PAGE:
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http://dx.doi.org/10.1080/00015458.2022.2025722DOI Listing
January 2022

How to evaluate a flexible ureterorenoscope? Systematic mapping of existing evaluation methods.

BJU Int 2021 10 3;128(4):408-423. Epub 2021 Aug 3.

Department of Urology, Amsterdam UMC, University of Amsterdam, Amsterdam, the Netherlands.

Objectives: The objective of this study was to identify, map and review scope-related and user-related parameters used to evaluate the quality of flexible ureterorenoscopes. Thereby identifying key items and variability in grading systems.

Methods: A literature search of four databases (MEDLINE [Ovid], EMBASE [Ovid], Web of Science, Google scholar and the Cochrane Library) was performed according to the Preferred Reporting Items for Systematic Reviews and Meta-Analyses guidelines encompassing articles published up to August 2020. A total of 2386 articles were screened.

Results: A total of 48 articles were included in this systematic scoping review. All studies had a prospective design. Five key items in the assessment of flexible ureterorenoscopy were distinguished: 'Manoeuvrability' (87.5%), 'Optics' (64.6%), 'Irrigation' (56.3%), 'Handling' (39.6%) and 'Durability' (35.4%). After regrouping, every key item could be divided into specific subcategories. However, the quality assessment showed a wide variation in denomination, method of measurement, circumstances of measurement, tools used during measurements, number of measurements performed, number of observers, and units of outcomes.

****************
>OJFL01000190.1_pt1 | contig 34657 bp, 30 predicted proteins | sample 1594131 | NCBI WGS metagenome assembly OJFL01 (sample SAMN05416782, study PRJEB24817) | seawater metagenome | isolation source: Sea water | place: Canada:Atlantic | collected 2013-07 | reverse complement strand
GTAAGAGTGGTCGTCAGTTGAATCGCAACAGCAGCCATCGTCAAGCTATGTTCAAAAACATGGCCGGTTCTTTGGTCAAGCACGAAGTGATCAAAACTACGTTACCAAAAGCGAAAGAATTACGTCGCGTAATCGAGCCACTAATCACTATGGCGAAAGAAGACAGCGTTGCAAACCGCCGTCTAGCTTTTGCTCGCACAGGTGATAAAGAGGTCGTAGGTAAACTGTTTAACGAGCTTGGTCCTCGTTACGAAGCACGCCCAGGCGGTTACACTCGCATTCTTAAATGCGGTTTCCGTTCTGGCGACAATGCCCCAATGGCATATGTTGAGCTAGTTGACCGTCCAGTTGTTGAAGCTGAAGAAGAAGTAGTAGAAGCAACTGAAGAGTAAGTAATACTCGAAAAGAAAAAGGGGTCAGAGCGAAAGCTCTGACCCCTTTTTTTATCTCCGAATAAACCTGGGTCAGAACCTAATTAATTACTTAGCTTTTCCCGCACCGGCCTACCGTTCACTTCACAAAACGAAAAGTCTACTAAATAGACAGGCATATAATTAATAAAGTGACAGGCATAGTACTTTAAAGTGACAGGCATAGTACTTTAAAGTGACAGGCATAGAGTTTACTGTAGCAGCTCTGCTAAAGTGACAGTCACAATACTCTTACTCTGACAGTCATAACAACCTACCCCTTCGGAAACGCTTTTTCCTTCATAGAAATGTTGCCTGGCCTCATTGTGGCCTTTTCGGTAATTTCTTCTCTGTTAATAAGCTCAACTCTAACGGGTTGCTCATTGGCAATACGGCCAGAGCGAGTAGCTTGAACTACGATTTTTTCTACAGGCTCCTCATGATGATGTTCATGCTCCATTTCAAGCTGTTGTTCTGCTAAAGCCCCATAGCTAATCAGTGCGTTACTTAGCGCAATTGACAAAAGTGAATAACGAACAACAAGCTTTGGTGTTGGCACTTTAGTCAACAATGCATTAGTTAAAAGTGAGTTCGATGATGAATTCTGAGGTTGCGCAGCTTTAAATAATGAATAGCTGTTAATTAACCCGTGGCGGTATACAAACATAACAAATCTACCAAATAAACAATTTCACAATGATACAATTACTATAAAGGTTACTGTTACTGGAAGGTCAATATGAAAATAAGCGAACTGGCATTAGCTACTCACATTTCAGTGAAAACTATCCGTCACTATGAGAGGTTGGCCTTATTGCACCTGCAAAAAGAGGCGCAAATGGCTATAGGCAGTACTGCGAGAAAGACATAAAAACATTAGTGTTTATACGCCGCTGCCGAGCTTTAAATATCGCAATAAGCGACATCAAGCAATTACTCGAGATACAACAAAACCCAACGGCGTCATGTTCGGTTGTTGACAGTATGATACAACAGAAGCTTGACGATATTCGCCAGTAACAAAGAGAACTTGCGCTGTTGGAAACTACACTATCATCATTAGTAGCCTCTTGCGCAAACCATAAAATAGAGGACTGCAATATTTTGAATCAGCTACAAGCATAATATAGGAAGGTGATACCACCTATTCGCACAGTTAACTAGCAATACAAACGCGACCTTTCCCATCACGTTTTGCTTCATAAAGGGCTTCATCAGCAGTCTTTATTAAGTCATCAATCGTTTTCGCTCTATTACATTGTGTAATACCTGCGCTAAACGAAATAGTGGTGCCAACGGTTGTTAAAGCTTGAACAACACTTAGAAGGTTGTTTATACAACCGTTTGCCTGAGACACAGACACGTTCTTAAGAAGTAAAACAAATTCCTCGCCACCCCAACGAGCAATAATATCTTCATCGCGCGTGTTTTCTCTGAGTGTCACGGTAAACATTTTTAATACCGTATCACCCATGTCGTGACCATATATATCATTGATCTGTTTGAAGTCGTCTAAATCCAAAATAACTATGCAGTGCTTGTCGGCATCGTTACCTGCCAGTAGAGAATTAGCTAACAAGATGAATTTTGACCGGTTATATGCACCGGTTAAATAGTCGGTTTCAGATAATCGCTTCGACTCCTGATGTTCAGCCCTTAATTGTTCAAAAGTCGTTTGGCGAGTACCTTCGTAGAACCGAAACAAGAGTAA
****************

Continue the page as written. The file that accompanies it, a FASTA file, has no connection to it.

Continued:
Conclusion: The research field regarding quality assessment of ureterorenoscopes is heterogeneous. In this systematic scoping review we identified five key parameters: Manoeuvrability, Optics, Irrigation, Handling and Durability, used to grade flexible ureterorenoscopes. However, within these categories we found a wide variety in terms of method of measurements. A standardised, uniform grading tool is required to assess and compare the quality of flexible ureterorenoscopes in the future.